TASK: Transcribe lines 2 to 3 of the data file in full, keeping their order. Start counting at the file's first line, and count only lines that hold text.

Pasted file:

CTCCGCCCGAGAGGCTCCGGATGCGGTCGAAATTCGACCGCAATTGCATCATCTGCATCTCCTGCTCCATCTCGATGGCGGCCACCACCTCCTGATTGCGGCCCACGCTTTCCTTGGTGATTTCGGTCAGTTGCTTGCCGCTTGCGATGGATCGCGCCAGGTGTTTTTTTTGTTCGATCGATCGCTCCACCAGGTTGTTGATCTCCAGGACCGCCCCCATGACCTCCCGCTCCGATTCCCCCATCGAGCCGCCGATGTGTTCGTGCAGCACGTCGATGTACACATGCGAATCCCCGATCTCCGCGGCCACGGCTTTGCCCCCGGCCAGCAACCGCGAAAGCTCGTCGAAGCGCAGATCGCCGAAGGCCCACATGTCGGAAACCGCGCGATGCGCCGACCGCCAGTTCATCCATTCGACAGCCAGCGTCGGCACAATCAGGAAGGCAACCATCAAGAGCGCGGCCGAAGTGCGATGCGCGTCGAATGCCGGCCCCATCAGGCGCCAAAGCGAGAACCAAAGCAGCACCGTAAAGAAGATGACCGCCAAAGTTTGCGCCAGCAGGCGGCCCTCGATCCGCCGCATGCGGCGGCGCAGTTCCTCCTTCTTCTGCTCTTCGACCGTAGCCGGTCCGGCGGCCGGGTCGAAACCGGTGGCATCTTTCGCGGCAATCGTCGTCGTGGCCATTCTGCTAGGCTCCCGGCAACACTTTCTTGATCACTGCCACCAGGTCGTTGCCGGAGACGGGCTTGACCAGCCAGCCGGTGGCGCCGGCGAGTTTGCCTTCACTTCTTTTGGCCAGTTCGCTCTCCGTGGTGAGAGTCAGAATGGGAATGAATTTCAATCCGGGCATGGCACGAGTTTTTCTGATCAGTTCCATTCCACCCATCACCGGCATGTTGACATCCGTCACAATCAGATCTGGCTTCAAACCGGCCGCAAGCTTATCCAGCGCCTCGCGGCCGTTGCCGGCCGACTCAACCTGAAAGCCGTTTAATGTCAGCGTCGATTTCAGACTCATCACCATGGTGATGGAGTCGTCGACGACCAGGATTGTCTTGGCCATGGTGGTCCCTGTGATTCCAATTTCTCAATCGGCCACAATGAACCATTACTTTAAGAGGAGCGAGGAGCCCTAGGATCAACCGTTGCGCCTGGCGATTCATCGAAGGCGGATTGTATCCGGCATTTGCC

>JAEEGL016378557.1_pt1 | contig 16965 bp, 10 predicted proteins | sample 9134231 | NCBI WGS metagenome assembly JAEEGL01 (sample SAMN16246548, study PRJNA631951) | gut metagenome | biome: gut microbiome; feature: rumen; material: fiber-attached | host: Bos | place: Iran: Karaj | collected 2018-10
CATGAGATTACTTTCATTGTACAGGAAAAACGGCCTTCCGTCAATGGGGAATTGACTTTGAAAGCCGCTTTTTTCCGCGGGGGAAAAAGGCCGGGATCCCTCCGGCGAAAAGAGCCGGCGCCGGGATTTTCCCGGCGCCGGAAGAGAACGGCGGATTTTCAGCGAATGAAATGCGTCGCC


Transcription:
>JAEEGL016378557.1_pt1 | contig 16965 bp, 10 predicted proteins | sample 9134231 | NCBI WGS metagenome assembly JAEEGL01 (sample SAMN16246548, study PRJNA631951) | gut metagenome | biome: gut microbiome; feature: rumen; material: fiber-attached | host: Bos | place: Iran: Karaj | collected 2018-10
CATGAGATTACTTTCATTGTACAGGAAAAACGGCCTTCCGTCAATGGGGAATTGACTTTGAAAGCCGCTTTTTTCCGCGGGGGAAAAAGGCCGGGATCCCTCCGGCGAAAAGAGCCGGCGCCGGGATTTTCCCGGCGCCGGAAGAGAACGGCGGATTTTCAGCGAATGAAATGCGTCGCC